Cervical Cancer News and Research RSS Feed - Cervical Cancer News and Research

Cancer is a disease in which cells in the body grow out of control. Cancer is always named for the part of the body where it starts, even if it spreads to other body parts later. When cancer starts in the cervix, it is called cervical cancer. The cervix is the lower, narrow end of the uterus. Also known as the womb, the uterus is where a baby grows when a woman is pregnant. The cervix connects the upper part of the uterus to the vagina (birth canal).

Cervical cancer is highly preventable in most Western countries because screening tests and a vaccine to prevent HPV infections are available. When cervical cancer is found early, it is highly treatable and associated with long survival and good quality of life.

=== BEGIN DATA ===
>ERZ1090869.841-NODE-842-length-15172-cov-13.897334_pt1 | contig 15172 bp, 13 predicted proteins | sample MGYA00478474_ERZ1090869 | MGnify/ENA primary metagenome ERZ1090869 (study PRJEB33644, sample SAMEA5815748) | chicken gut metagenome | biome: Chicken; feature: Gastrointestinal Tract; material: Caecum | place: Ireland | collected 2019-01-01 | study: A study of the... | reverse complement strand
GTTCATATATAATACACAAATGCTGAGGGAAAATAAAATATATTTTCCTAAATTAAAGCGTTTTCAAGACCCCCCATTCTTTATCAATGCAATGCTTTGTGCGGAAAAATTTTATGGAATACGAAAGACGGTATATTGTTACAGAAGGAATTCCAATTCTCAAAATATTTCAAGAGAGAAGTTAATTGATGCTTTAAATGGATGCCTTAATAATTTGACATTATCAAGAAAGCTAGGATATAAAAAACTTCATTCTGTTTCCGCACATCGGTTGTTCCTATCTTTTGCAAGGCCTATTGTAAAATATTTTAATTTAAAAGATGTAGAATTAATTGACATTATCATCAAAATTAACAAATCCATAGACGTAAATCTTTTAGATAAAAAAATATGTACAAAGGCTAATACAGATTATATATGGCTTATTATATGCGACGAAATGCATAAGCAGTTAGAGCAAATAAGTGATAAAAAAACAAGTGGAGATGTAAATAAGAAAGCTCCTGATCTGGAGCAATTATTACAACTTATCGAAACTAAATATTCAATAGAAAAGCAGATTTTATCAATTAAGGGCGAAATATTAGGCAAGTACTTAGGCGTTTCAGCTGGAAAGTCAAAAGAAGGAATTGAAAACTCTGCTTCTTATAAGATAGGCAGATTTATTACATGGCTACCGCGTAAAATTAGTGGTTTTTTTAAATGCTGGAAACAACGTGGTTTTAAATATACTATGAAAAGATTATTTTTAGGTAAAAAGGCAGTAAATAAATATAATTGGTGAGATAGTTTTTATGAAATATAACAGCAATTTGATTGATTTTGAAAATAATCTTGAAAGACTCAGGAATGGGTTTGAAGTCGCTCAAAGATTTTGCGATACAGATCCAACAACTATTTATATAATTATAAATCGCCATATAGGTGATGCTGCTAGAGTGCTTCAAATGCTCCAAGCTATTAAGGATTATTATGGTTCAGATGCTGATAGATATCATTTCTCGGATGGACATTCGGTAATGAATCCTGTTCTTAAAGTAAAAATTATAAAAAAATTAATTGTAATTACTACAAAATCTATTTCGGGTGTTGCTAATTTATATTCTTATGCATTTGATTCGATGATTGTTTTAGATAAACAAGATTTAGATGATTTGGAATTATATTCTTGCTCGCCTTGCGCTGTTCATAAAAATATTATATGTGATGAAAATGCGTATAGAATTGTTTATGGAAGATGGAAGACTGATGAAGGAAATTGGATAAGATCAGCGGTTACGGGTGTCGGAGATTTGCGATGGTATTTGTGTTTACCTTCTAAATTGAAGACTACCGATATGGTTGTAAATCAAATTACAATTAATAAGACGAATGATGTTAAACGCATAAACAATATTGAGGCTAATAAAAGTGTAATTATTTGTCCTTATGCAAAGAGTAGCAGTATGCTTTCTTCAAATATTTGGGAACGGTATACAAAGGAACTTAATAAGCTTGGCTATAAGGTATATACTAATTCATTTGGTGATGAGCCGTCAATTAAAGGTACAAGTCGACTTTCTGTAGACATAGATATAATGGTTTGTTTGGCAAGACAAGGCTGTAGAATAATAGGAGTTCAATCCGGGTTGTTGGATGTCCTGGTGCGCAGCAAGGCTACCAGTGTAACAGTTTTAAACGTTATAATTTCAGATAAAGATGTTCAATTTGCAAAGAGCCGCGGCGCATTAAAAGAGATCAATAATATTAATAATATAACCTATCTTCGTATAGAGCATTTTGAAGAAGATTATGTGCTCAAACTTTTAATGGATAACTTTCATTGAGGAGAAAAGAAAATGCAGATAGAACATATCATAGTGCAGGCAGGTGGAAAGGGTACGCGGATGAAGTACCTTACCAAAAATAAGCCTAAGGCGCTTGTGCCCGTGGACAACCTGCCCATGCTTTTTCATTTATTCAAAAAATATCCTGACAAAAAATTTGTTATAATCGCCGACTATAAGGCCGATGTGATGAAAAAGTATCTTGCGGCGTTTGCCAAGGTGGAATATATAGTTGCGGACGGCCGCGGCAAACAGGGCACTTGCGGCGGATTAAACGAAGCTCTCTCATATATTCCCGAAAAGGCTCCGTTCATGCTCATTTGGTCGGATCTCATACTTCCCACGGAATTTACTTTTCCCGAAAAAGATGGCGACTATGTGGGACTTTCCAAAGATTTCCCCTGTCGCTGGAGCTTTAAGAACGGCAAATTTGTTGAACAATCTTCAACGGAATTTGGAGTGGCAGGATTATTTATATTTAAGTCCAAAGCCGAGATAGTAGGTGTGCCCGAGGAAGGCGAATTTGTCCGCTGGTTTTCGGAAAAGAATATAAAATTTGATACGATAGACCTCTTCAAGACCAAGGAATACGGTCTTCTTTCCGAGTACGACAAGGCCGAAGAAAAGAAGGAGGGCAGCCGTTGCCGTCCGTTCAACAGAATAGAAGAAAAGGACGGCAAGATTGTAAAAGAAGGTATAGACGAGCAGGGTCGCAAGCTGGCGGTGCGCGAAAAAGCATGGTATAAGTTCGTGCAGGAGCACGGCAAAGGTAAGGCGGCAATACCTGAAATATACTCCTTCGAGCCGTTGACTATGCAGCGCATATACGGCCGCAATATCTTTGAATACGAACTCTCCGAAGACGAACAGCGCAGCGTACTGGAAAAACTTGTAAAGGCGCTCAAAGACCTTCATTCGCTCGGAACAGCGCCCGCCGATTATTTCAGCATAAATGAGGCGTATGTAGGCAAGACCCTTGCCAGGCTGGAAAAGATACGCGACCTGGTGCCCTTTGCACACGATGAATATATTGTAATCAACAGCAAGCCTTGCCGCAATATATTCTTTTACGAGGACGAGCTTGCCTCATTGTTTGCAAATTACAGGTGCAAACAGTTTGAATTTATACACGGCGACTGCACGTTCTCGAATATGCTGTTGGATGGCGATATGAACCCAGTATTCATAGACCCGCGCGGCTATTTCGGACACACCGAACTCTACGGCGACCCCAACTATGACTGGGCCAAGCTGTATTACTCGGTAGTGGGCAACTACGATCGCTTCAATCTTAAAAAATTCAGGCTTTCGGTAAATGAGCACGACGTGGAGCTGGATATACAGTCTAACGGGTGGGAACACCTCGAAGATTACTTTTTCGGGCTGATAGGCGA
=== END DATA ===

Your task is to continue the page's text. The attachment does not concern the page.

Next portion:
Experimental drug may help fight cervical cancer

Experimental drug may help fight cervical cancer

University of Leicester academic leads study into effects of cediranib drug in chemotherapy treatment of cervical cancer. [More]
DP Medical becomes first NHS Trust to adopt ZedScan as part of cervical cancer care pathway

DP Medical becomes first NHS Trust to adopt ZedScan as part of cervical cancer care pathway

DP Medical Ltd has secured a deal with Sheffield Teaching Hospitals NHS Foundation Trust to become the first NHS Trust in the country to adopt ZedScan as part of its cervical cancer care pathway. [More]
Imaxio, DKFZ partner to evaluate potential of IMX313 with candidate vaccine targeting HPV

Imaxio, DKFZ partner to evaluate potential of IMX313 with candidate vaccine targeting HPV

Imaxio, a biopharmaceutical company specialized in vaccines, today announces that it has signed an option for a license agreement with the world-renowned German Center for Cancer Research (DKFZ – Deutsches Krebsforschungszentrum), based in Heidelberg. The financial terms of the agreement were not disclosed. [More]